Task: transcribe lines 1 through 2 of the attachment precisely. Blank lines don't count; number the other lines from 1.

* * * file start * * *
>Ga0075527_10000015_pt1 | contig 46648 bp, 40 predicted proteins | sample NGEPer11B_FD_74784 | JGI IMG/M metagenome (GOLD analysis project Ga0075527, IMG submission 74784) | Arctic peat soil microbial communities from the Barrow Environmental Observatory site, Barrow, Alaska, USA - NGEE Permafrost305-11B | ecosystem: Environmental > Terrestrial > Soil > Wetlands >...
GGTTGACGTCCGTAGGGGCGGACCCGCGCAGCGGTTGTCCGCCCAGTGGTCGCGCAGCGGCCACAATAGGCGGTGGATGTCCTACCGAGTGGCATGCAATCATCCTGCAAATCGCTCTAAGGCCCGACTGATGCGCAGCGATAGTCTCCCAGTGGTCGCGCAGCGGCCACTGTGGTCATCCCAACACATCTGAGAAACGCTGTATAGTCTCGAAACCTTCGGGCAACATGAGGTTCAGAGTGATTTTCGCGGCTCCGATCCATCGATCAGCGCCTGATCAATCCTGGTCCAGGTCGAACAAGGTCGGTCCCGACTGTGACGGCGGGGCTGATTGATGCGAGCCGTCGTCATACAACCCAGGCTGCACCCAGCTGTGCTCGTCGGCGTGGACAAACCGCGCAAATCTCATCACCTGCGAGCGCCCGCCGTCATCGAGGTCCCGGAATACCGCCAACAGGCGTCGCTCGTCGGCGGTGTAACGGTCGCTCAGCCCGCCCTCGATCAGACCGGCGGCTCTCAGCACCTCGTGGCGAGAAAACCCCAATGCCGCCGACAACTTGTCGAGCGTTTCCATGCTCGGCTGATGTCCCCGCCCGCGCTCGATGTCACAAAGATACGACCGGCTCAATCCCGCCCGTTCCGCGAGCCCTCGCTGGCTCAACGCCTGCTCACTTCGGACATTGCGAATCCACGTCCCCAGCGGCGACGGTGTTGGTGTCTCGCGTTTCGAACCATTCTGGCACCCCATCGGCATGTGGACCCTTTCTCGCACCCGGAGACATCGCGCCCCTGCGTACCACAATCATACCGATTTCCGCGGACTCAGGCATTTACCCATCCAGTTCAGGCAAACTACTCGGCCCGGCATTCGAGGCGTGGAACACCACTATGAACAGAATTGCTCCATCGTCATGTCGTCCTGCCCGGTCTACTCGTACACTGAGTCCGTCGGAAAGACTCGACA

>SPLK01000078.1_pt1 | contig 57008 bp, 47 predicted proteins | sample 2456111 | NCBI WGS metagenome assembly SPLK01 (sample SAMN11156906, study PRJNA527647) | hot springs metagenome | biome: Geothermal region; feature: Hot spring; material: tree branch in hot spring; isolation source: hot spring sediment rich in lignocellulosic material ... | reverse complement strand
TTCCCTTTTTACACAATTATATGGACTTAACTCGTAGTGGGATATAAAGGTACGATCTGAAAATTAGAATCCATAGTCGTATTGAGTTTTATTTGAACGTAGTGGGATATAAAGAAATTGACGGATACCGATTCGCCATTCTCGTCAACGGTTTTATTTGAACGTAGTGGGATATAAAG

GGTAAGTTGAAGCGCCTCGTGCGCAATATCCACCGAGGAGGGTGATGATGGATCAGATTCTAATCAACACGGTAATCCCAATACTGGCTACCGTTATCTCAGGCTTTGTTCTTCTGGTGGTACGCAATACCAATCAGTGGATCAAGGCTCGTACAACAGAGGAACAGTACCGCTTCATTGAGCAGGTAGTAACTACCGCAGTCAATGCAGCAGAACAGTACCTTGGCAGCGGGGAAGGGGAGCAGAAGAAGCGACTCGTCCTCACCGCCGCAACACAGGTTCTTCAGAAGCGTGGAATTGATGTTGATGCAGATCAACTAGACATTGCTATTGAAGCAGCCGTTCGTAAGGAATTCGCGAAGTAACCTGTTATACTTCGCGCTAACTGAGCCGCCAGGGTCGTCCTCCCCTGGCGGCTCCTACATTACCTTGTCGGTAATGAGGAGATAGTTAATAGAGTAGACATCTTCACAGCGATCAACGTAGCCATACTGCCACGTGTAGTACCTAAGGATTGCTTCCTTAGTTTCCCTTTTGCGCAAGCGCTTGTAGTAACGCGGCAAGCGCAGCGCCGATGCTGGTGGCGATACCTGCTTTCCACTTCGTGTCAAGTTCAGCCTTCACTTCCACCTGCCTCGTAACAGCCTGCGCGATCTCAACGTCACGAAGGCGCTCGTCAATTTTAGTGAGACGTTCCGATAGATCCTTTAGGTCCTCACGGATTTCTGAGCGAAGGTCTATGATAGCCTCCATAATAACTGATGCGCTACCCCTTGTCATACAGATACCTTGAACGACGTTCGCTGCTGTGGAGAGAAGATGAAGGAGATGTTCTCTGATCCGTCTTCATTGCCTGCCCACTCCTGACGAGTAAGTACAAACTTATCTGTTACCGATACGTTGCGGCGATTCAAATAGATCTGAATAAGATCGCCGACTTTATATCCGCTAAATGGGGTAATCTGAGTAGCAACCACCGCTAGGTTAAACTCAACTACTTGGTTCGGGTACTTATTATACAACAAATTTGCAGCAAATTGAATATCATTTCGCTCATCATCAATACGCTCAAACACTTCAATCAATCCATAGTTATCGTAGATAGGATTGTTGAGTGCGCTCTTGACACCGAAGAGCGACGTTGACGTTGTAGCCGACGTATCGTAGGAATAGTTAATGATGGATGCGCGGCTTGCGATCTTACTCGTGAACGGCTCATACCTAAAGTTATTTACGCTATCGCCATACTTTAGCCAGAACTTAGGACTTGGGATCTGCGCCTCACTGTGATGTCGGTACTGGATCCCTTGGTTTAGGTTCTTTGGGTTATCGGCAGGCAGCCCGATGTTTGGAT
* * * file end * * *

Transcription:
>Ga0075527_10000015_pt1 | contig 46648 bp, 40 predicted proteins | sample NGEPer11B_FD_74784 | JGI IMG/M metagenome (GOLD analysis project Ga0075527, IMG submission 74784) | Arctic peat soil microbial communities from the Barrow Environmental Observatory site, Barrow, Alaska, USA - NGEE Permafrost305-11B | ecosystem: Environmental > Terrestrial > Soil > Wetlands >...
GGTTGACGTCCGTAGGGGCGGACCCGCGCAGCGGTTGTCCGCCCAGTGGTCGCGCAGCGGCCACAATAGGCGGTGGATGTCCTACCGAGTGGCATGCAATCATCCTGCAAATCGCTCTAAGGCCCGACTGATGCGCAGCGATAGTCTCCCAGTGGTCGCGCAGCGGCCACTGTGGTCATCCCAACACATCTGAGAAACGCTGTATAGTCTCGAAACCTTCGGGCAACATGAGGTTCAGAGTGATTTTCGCGGCTCCGATCCATCGATCAGCGCCTGATCAATCCTGGTCCAGGTCGAACAAGGTCGGTCCCGACTGTGACGGCGGGGCTGATTGATGCGAGCCGTCGTCATACAACCCAGGCTGCACCCAGCTGTGCTCGTCGGCGTGGACAAACCGCGCAAATCTCATCACCTGCGAGCGCCCGCCGTCATCGAGGTCCCGGAATACCGCCAACAGGCGTCGCTCGTCGGCGGTGTAACGGTCGCTCAGCCCGCCCTCGATCAGACCGGCGGCTCTCAGCACCTCGTGGCGAGAAAACCCCAATGCCGCCGACAACTTGTCGAGCGTTTCCATGCTCGGCTGATGTCCCCGCCCGCGCTCGATGTCACAAAGATACGACCGGCTCAATCCCGCCCGTTCCGCGAGCCCTCGCTGGCTCAACGCCTGCTCACTTCGGACATTGCGAATCCACGTCCCCAGCGGCGACGGTGTTGGTGTCTCGCGTTTCGAACCATTCTGGCACCCCATCGGCATGTGGACCCTTTCTCGCACCCGGAGACATCGCGCCCCTGCGTACCACAATCATACCGATTTCCGCGGACTCAGGCATTTACCCATCCAGTTCAGGCAAACTACTCGGCCCGGCATTCGAGGCGTGGAACACCACTATGAACAGAATTGCTCCATCGTCATGTCGTCCTGCCCGGTCTACTCGTACACTGAGTCCGTCGGAAAGACTCGACA